In a Mar. 16 report, UN Secretary General Antonio Guterres proposed that MINUSTAH be renewed for a final six-month mandate, ending Oct. 15. However, this force would be replaced by “a smaller peacekeeping operation with concentrated focus on the rule of law and police development,...[and] human rights monitoring,” Honoré said.

Sunday, April 9, 2017

Former Haitian First Lady Visits Detroit with U.S. Rep. Maxine Waters

LISTEN HERE to an interview with former First Lady of Haiti Mildred T. Aristide.

Few countries in the world have faced as much hardship as Haiti. The Haitian people had been forced to deal with one disaster after another, whether caused by nature or by human hands.

It is a country that reminds us that inequality and institutional racism, subjects that are talked about frequently on Detroit Today, are not confined to the borders of the United States.

Former first lady of Haiti, Mildred T. Aristide, joins Congresswomen Maxine Waters Friday night in Detroit for a discussion about race at the Charles H. Wright Museum of African American History at 7 p.m.

Aristide joins Stephen Henderson on Detroit Today to talk about Haiti’s people and history.

Wednesday, April 5, 2017

Prison Aid to Haiti for Captive Slave Labor

by Dady Chery (Haiti Liberte)

Haiti’s incarceration rate of roughly 100 prisoners per 100,000 citizens in 2016 was the lowest in the Caribbean. Nevertheless, there is a systematic campaign underway for more prisons. Canada and Norway have each given one prison to Haiti. Thanks to prison aid from the United States, three additional prisons have been inaugurated since 2016, and another is under construction.

            In the Dominican Republic, Puerto Rico, Jamaica, and Cuba, the incarceration rates per 100,000 people in 2016 were 232, 350, 145, and 510, respectively. These numbers alone do not tell the whole story, because the large majority of Haiti’s prison population are pre-trial detainees, many of whom are members of Aristide’s administration, resisters against government abuses like land expropriation, or political protestors who have not been charged with a crime. If Haiti were to release them, the incarceration rate would drop to about 30 per 100,000, which is lower than in Norway, Sweden, or Japan. Furthermore, if we consider the fact that another group of incarcerated people are Haitian nationals who have lived as legal residents of the United States or Canada nearly all of their lives and committed crimes abroad, then the real incarceration rate of Haitians drops to one of the lowest in the world.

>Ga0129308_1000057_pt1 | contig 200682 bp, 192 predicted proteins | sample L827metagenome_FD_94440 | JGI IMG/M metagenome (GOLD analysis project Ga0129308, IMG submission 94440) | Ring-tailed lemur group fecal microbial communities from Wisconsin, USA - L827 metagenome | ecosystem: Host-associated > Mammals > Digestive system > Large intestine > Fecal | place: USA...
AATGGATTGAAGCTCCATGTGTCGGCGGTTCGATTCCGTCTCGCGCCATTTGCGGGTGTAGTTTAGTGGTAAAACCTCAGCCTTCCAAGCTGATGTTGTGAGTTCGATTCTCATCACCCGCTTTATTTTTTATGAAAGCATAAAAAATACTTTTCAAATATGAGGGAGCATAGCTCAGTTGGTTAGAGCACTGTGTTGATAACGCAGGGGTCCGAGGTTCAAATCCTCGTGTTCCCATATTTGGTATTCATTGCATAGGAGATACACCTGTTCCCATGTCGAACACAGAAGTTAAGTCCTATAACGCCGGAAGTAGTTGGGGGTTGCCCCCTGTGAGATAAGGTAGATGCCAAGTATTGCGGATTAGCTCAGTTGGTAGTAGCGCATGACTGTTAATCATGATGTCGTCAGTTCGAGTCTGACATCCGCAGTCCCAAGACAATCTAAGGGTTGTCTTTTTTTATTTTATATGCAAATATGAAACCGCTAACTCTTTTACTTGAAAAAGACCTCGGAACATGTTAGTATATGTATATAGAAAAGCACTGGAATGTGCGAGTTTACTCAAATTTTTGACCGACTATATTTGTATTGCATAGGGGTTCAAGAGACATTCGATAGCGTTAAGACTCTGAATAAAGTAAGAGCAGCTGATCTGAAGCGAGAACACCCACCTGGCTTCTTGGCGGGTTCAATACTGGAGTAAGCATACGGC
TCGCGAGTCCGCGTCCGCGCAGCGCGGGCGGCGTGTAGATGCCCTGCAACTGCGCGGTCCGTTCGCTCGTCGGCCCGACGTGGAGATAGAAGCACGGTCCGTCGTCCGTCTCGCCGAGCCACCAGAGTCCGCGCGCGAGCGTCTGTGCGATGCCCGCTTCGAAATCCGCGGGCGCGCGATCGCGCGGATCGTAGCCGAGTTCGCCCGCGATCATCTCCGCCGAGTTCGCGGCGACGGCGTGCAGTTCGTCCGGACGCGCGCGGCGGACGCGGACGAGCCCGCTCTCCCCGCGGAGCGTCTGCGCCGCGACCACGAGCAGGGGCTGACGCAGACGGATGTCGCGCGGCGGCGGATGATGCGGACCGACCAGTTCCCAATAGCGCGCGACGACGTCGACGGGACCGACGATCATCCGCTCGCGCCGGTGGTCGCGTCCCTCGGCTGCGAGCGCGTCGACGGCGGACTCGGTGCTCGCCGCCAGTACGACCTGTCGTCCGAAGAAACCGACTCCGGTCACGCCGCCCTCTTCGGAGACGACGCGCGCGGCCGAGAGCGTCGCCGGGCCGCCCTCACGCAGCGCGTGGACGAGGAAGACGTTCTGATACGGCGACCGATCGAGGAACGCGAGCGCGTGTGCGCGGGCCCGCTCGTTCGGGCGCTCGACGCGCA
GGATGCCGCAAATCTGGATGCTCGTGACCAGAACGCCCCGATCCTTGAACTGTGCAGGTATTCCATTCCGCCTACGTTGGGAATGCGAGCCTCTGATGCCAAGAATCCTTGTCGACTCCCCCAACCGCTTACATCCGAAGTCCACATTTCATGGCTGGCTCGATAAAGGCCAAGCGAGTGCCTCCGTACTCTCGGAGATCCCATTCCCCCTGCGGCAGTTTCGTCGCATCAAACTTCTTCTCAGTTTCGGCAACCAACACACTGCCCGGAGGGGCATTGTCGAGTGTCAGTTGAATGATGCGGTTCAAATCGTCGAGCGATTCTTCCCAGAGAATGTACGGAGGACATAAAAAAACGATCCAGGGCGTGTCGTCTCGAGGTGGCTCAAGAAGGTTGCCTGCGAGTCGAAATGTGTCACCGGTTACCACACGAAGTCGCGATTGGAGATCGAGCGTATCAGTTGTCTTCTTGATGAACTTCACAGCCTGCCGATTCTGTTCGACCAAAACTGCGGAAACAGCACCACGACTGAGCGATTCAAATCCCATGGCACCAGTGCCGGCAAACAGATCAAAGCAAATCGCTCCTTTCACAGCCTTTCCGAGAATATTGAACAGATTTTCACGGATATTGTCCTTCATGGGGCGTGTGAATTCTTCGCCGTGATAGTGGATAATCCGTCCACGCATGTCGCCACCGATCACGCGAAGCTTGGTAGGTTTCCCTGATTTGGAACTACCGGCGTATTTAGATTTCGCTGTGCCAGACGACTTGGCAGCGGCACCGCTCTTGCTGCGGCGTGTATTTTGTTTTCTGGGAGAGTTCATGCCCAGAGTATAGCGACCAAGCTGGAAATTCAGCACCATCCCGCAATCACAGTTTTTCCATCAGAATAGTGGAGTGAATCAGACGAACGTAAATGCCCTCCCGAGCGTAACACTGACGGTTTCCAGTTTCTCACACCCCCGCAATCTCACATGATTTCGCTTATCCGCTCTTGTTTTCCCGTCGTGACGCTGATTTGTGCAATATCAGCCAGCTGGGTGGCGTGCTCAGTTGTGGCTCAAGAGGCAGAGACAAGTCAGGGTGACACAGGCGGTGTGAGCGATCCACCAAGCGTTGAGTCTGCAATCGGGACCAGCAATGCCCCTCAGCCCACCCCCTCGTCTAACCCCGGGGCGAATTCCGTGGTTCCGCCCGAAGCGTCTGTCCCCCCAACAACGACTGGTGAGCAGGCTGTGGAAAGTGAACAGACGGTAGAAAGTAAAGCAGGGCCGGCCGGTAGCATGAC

Haitian Cholera Victims Demonstrate for MINUSTAH Departure, Reparations

by Kim Ives (Haiti Liberte)

On Mar. 29, 2017, the 30th anniversary of the popular referendum which adopted the 1987 Haitian Constitution, about 200 demonstrators rallied and marched from Port-au-Prince’s Champ de Mars to the Parliament to demand the immediate withdrawal of the United Nations Mission to Stabilize Haiti (MINUSTAH), reparations for the victims of MINUSTAH-imported cholera, and respect for the Constitution’s nationalist articles.

            Some 3,200 soldiers and police officers are MINUSTAH’s armed component, whose mandate expires Apr. 15. Almost 13 years after MINUSTAH’s deployment in June 2004, UN Secretary General Antonio Guterres in a Mar. 16 report. proposed to the UN Security Council a final six-month mandate with “a staggered but complete withdrawal” of those forces by Oct. 15. However, in reality, the withdrawal would not be complete.

            Guterres proposed that a new mission of 295 UN policemen remain in Haiti to oversee elections and ensure “political stability” and “good governance.”